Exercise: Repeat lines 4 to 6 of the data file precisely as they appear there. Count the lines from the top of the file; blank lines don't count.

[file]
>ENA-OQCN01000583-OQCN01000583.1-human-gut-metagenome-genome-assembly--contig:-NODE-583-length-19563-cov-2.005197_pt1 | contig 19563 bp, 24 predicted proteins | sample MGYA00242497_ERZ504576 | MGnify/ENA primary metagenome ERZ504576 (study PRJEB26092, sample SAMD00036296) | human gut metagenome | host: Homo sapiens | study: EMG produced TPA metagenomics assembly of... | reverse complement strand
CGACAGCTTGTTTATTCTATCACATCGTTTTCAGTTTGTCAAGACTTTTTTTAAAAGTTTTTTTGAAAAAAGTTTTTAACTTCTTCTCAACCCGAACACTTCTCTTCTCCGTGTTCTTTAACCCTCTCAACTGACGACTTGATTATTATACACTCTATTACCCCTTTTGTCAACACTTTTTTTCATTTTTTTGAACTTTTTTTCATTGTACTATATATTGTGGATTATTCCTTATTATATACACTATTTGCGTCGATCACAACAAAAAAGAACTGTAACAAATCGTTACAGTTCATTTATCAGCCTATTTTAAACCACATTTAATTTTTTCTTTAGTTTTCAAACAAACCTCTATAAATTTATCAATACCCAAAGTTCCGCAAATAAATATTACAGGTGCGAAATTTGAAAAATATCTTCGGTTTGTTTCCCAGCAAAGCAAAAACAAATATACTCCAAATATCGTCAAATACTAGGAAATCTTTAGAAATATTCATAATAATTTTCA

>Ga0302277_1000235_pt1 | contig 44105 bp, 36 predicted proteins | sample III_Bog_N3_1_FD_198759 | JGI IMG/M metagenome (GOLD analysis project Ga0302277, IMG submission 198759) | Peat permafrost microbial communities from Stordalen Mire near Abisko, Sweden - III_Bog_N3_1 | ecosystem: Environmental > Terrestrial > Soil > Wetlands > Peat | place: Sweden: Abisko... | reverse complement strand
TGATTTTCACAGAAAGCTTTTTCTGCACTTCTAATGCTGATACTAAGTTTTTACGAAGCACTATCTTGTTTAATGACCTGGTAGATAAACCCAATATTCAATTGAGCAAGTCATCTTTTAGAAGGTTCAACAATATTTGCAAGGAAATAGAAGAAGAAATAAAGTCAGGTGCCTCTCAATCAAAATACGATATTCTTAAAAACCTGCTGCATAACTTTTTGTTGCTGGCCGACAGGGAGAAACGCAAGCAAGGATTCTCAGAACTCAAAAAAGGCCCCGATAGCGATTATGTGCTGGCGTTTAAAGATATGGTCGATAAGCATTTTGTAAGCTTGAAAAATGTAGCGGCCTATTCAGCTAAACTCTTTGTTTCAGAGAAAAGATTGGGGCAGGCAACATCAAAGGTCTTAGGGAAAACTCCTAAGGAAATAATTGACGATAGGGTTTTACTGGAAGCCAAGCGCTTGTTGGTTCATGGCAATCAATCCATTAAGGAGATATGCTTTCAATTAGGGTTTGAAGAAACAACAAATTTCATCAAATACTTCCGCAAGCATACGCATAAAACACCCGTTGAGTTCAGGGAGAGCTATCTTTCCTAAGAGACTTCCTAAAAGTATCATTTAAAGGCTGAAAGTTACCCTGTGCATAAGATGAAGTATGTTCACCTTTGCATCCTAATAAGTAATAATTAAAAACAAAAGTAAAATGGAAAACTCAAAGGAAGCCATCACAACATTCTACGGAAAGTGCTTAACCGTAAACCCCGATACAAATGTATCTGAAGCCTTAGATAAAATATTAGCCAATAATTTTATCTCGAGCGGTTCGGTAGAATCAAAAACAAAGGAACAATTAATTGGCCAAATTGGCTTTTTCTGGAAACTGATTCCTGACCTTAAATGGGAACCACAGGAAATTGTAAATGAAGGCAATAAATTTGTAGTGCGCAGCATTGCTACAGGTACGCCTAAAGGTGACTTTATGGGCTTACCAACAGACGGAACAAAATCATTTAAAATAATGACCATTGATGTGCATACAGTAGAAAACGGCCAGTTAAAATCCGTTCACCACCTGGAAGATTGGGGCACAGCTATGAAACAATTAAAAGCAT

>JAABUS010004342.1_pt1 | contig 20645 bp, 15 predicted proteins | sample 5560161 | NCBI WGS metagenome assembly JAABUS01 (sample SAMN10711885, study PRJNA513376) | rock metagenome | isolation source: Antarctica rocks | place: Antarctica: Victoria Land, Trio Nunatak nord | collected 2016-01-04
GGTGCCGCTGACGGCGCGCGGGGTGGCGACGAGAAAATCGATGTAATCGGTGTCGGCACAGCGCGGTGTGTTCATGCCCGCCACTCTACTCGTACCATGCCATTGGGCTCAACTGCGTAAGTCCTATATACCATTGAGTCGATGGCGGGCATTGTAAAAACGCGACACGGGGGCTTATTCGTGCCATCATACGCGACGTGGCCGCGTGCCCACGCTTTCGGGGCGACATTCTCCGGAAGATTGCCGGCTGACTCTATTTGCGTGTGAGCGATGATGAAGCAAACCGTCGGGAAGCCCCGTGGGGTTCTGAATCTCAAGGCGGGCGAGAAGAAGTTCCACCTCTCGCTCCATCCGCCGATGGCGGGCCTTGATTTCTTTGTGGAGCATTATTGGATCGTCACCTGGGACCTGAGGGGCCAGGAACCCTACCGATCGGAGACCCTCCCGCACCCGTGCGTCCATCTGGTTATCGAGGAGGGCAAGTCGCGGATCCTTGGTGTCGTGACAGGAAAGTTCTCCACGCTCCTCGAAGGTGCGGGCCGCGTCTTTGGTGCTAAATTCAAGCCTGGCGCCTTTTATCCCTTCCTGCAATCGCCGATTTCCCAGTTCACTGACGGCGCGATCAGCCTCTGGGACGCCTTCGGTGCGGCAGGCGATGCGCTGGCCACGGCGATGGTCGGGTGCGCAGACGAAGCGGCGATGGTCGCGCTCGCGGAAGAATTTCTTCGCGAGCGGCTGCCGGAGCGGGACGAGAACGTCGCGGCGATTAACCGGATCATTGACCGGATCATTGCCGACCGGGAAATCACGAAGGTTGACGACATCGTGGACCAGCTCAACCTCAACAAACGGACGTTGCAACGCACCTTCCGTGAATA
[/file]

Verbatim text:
TGATTTTCACAGAAAGCTTTTTCTGCACTTCTAATGCTGATACTAAGTTTTTACGAAGCACTATCTTGTTTAATGACCTGGTAGATAAACCCAATATTCAATTGAGCAAGTCATCTTTTAGAAGGTTCAACAATATTTGCAAGGAAATAGAAGAAGAAATAAAGTCAGGTGCCTCTCAATCAAAATACGATATTCTTAAAAACCTGCTGCATAACTTTTTGTTGCTGGCCGACAGGGAGAAACGCAAGCAAGGATTCTCAGAACTCAAAAAAGGCCCCGATAGCGATTATGTGCTGGCGTTTAAAGATATGGTCGATAAGCATTTTGTAAGCTTGAAAAATGTAGCGGCCTATTCAGCTAAACTCTTTGTTTCAGAGAAAAGATTGGGGCAGGCAACATCAAAGGTCTTAGGGAAAACTCCTAAGGAAATAATTGACGATAGGGTTTTACTGGAAGCCAAGCGCTTGTTGGTTCATGGCAATCAATCCATTAAGGAGATATGCTTTCAATTAGGGTTTGAAGAAACAACAAATTTCATCAAATACTTCCGCAAGCATACGCATAAAACACCCGTTGAGTTCAGGGAGAGCTATCTTTCCTAAGAGACTTCCTAAAAGTATCATTTAAAGGCTGAAAGTTACCCTGTGCATAAGATGAAGTATGTTCACCTTTGCATCCTAATAAGTAATAATTAAAAACAAAAGTAAAATGGAAAACTCAAAGGAAGCCATCACAACATTCTACGGAAAGTGCTTAACCGTAAACCCCGATACAAATGTATCTGAAGCCTTAGATAAAATATTAGCCAATAATTTTATCTCGAGCGGTTCGGTAGAATCAAAAACAAAGGAACAATTAATTGGCCAAATTGGCTTTTTCTGGAAACTGATTCCTGACCTTAAATGGGAACCACAGGAAATTGTAAATGAAGGCAATAAATTTGTAGTGCGCAGCATTGCTACAGGTACGCCTAAAGGTGACTTTATGGGCTTACCAACAGACGGAACAAAATCATTTAAAATAATGACCATTGATGTGCATACAGTAGAAAACGGCCAGTTAAAATCCGTTCACCACCTGGAAGATTGGGGCACAGCTATGAAACAATTAAAAGCAT

>JAABUS010004342.1_pt1 | contig 20645 bp, 15 predicted proteins | sample 5560161 | NCBI WGS metagenome assembly JAABUS01 (sample SAMN10711885, study PRJNA513376) | rock metagenome | isolation source: Antarctica rocks | place: Antarctica: Victoria Land, Trio Nunatak nord | collected 2016-01-04
GGTGCCGCTGACGGCGCGCGGGGTGGCGACGAGAAAATCGATGTAATCGGTGTCGGCACAGCGCGGTGTGTTCATGCCCGCCACTCTACTCGTACCATGCCATTGGGCTCAACTGCGTAAGTCCTATATACCATTGAGTCGATGGCGGGCATTGTAAAAACGCGACACGGGGGCTTATTCGTGCCATCATACGCGACGTGGCCGCGTGCCCACGCTTTCGGGGCGACATTCTCCGGAAGATTGCCGGCTGACTCTATTTGCGTGTGAGCGATGATGAAGCAAACCGTCGGGAAGCCCCGTGGGGTTCTGAATCTCAAGGCGGGCGAGAAGAAGTTCCACCTCTCGCTCCATCCGCCGATGGCGGGCCTTGATTTCTTTGTGGAGCATTATTGGATCGTCACCTGGGACCTGAGGGGCCAGGAACCCTACCGATCGGAGACCCTCCCGCACCCGTGCGTCCATCTGGTTATCGAGGAGGGCAAGTCGCGGATCCTTGGTGTCGTGACAGGAAAGTTCTCCACGCTCCTCGAAGGTGCGGGCCGCGTCTTTGGTGCTAAATTCAAGCCTGGCGCCTTTTATCCCTTCCTGCAATCGCCGATTTCCCAGTTCACTGACGGCGCGATCAGCCTCTGGGACGCCTTCGGTGCGGCAGGCGATGCGCTGGCCACGGCGATGGTCGGGTGCGCAGACGAAGCGGCGATGGTCGCGCTCGCGGAAGAATTTCTTCGCGAGCGGCTGCCGGAGCGGGACGAGAACGTCGCGGCGATTAACCGGATCATTGACCGGATCATTGCCGACCGGGAAATCACGAAGGTTGACGACATCGTGGACCAGCTCAACCTCAACAAACGGACGTTGCAACGCACCTTCCGTGAATA